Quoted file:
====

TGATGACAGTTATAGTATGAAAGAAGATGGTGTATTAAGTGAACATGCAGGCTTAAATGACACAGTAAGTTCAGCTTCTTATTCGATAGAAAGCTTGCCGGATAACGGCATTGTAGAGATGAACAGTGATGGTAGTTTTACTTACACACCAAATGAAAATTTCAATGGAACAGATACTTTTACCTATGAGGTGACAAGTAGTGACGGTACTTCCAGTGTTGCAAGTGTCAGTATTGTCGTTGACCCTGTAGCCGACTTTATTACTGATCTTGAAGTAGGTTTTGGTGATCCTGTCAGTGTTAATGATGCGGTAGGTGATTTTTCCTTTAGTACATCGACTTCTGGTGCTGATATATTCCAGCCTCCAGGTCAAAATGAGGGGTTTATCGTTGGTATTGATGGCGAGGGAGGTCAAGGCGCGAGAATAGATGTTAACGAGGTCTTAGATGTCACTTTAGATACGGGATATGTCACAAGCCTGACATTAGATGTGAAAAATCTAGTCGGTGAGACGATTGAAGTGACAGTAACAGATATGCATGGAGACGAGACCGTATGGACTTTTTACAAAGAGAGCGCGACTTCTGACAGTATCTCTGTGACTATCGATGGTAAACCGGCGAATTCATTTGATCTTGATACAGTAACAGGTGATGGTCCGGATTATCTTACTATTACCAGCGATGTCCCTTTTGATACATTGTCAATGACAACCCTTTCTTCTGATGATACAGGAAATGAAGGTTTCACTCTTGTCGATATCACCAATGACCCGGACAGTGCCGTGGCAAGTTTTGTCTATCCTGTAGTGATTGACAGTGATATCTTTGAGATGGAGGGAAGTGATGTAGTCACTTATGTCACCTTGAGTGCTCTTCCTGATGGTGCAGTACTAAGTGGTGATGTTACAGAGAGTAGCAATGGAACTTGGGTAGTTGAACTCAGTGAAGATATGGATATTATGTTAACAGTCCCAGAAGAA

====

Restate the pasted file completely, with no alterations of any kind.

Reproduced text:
TGATGACAGTTATAGTATGAAAGAAGATGGTGTATTAAGTGAACATGCAGGCTTAAATGACACAGTAAGTTCAGCTTCTTATTCGATAGAAAGCTTGCCGGATAACGGCATTGTAGAGATGAACAGTGATGGTAGTTTTACTTACACACCAAATGAAAATTTCAATGGAACAGATACTTTTACCTATGAGGTGACAAGTAGTGACGGTACTTCCAGTGTTGCAAGTGTCAGTATTGTCGTTGACCCTGTAGCCGACTTTATTACTGATCTTGAAGTAGGTTTTGGTGATCCTGTCAGTGTTAATGATGCGGTAGGTGATTTTTCCTTTAGTACATCGACTTCTGGTGCTGATATATTCCAGCCTCCAGGTCAAAATGAGGGGTTTATCGTTGGTATTGATGGCGAGGGAGGTCAAGGCGCGAGAATAGATGTTAACGAGGTCTTAGATGTCACTTTAGATACGGGATATGTCACAAGCCTGACATTAGATGTGAAAAATCTAGTCGGTGAGACGATTGAAGTGACAGTAACAGATATGCATGGAGACGAGACCGTATGGACTTTTTACAAAGAGAGCGCGACTTCTGACAGTATCTCTGTGACTATCGATGGTAAACCGGCGAATTCATTTGATCTTGATACAGTAACAGGTGATGGTCCGGATTATCTTACTATTACCAGCGATGTCCCTTTTGATACATTGTCAATGACAACCCTTTCTTCTGATGATACAGGAAATGAAGGTTTCACTCTTGTCGATATCACCAATGACCCGGACAGTGCCGTGGCAAGTTTTGTCTATCCTGTAGTGATTGACAGTGATATCTTTGAGATGGAGGGAAGTGATGTAGTCACTTATGTCACCTTGAGTGCTCTTCCTGATGGTGCAGTACTAAGTGGTGATGTTACAGAGAGTAGCAATGGAACTTGGGTAGTTGAACTCAGTGAAGATATGGATATTATGTTAACAGTCCCAGAAGAA